EPA has imposed endless costs on coal plants by turning routine repairs and maintenance into “modifications,” although modifications to existing plants were supposedly going to escape regulation.
By Richard Bornemann l June 12, 2013
Most media analysts and even some industry executives seem to believe that EPA restrictions on carbon and other alleged greenhouse gases (GHGs) are geared mainly to future coal plants – plants that will probably never be built because, as it’s said almost everyday, today’s low natural gas prices will persist and dominate the electricity generation market for years to come. But there are two levels of threat to the existing generation of power plants, one anticipated and one that’s little known.
On the anticipated side are 2010’s Tailpipe, Timing, and Tailoring Rules – now being challenged at the Supreme Court. They imposed the Clean Air Act’s Prevention of Significant Deterioration (PSD) permitting program on large stationary sources of GHGs in general. New Source Performance Standards (NSPS) for new and modified coal-fired power plants, refiners, smelters, etc., require Best Available Control Technology (BACT) if the “carbon dioxide equivalent” of a family of common emissions cross certain annual tonnage thresholds. (An issue before the Court is EPA’s unilateral re-write – “Tailoring” – of those statutory tonnage thresholds, so as to limit the political damage from their otherwise capturing millions of small emitters, like apartment buildings, schools, shopping malls and hospitals).
If no new coal-fired power plants are ever built, the harm posed to today’s coal fleet by the Tailpipe, Timing and Tailoring Rules kicks in when those plants are modified, or alleged by EPA, in enforcement actions and litigation, to have been significantly modified. And, EPA has imposed endless costs on coal plants by turning routine repairs and maintenance into “modifications.” In short, the rules capture the present while targeting the future.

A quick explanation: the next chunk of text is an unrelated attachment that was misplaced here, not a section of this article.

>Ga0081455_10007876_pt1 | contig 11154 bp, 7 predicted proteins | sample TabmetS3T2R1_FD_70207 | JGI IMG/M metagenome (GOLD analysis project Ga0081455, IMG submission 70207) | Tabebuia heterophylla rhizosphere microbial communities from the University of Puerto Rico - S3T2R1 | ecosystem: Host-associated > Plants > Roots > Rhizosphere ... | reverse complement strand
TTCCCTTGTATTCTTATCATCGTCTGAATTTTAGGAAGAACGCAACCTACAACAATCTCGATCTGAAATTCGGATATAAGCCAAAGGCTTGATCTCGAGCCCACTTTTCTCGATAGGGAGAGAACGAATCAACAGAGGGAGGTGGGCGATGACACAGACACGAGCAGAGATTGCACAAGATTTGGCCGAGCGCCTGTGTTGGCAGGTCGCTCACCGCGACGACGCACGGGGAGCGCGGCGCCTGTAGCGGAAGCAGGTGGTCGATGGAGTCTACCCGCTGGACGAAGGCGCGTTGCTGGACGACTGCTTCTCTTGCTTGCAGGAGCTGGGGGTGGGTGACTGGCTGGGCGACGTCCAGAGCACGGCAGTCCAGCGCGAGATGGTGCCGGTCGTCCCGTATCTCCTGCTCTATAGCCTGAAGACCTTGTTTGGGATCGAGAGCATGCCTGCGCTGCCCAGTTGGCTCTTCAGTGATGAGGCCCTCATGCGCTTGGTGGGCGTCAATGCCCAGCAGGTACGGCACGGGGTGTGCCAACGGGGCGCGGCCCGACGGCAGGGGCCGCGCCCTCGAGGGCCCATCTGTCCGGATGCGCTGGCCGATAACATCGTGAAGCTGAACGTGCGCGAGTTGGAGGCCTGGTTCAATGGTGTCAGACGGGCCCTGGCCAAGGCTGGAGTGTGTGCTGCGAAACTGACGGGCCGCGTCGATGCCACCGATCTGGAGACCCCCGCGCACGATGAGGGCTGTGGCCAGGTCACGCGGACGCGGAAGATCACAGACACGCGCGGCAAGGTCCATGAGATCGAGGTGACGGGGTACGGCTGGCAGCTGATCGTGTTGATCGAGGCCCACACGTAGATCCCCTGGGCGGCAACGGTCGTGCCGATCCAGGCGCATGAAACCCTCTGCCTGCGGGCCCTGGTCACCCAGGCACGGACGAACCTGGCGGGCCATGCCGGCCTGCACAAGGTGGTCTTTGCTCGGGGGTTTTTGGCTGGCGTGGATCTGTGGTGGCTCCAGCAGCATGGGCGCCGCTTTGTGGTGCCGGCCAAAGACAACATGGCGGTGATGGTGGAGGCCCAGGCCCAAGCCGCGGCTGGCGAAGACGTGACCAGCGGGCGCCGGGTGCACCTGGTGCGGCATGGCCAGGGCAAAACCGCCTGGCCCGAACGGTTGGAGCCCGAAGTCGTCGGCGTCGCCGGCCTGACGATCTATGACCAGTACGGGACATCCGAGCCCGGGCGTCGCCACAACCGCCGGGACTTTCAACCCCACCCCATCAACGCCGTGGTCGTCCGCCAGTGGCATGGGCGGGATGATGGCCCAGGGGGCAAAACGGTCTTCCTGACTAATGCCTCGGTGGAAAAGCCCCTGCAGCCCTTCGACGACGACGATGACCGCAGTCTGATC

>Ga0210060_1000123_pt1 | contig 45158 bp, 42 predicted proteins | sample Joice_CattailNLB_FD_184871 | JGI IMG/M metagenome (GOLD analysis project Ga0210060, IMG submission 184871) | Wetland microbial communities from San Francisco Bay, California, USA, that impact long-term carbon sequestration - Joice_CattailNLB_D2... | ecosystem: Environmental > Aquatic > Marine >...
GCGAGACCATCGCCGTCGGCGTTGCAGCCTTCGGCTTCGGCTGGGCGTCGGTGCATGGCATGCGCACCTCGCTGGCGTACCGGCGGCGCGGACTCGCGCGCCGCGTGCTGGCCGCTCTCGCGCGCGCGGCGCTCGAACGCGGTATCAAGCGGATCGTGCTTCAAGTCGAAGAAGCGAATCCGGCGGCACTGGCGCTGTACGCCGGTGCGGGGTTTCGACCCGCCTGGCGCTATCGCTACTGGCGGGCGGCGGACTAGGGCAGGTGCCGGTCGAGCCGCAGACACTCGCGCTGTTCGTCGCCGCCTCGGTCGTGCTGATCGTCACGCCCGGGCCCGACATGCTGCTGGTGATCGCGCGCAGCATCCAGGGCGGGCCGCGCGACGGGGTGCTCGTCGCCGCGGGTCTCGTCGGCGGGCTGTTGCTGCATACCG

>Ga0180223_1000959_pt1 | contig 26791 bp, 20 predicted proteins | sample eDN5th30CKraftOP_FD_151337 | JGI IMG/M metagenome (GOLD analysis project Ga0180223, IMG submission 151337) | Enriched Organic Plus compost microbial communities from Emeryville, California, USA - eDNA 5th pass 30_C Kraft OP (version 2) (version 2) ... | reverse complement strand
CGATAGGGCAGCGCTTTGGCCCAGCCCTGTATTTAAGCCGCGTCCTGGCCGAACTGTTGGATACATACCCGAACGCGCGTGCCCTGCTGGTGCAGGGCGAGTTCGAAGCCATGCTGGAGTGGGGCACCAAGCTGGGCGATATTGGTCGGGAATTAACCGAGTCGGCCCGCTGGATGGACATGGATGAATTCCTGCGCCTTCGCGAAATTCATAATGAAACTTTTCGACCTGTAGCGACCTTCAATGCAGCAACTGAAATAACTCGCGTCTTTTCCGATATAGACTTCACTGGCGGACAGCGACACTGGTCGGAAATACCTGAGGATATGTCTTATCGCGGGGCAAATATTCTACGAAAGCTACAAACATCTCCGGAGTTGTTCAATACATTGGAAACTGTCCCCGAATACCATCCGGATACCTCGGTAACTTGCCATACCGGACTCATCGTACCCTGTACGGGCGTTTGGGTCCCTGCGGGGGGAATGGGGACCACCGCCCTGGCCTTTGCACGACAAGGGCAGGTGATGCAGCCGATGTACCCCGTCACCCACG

But there’s more to EPA and climate change than the challenged PSD rules for general GHG emissions from all large sources. In March 2012, EPA proposed new performance standards under section 111 of the Clean Air Act (the Act) that were specific to carbon dioxide (CO2), and specific to fossil-fueled electric plants. Going forward, “Electric Utility Generating Units” (EGUs) with capacities greater than 25 MW could emit no more than 1,000 lbs. of CO2 per megawatt-hour – a rate that even EPA acknowledged can be met today only with combined-cycle gas turbine plants.
EPA took pains in its 2012 proposal to stress that the rule would be “strictly limited to new sources.” Even modifications to existing plants were supposedly going to escape regulation: “EPA is not proposing requirements for NSPS modifications.” And, to be really clear, then-EPA Administrator Lisa Jackson personally told the media, “We don’t have any plans to address existing plants.” The media repeated the supposed future-ness of it all, and the Big Green groups didn’t complain – even as they chanted about fossil fuels accounting for 40% of today’s US CO2 emissions.
But Administrator Jackson was very mistaken, with regard to both EPA’s own commitments, and the requirements of the Act itself. First, there’s a December 2010 agreement that EPA had reached to settle a Bush-era lawsuit (State of New York et al. v. EPA). EPA made two major pledges in settling with New York and twelve other state and city governments, as well the Sierra Club, the Natural Resources Defense Council and the Environmental Defense Fund.
First, EPA was to have completed final rules for regulating not only new coal plants by May 26, 2012, but also modifications of existing plants under the same NSPS requirements of section 111(b) of the Act.
EPA is in default on its binding agreement with its allies by managing only to publish its proposed March 2012 rule for new plants (1000 lbs. CO2 per megawatt-hour) – as though EPA could override both its own settlement agreement and the Act’s requirements for regulation of modifications.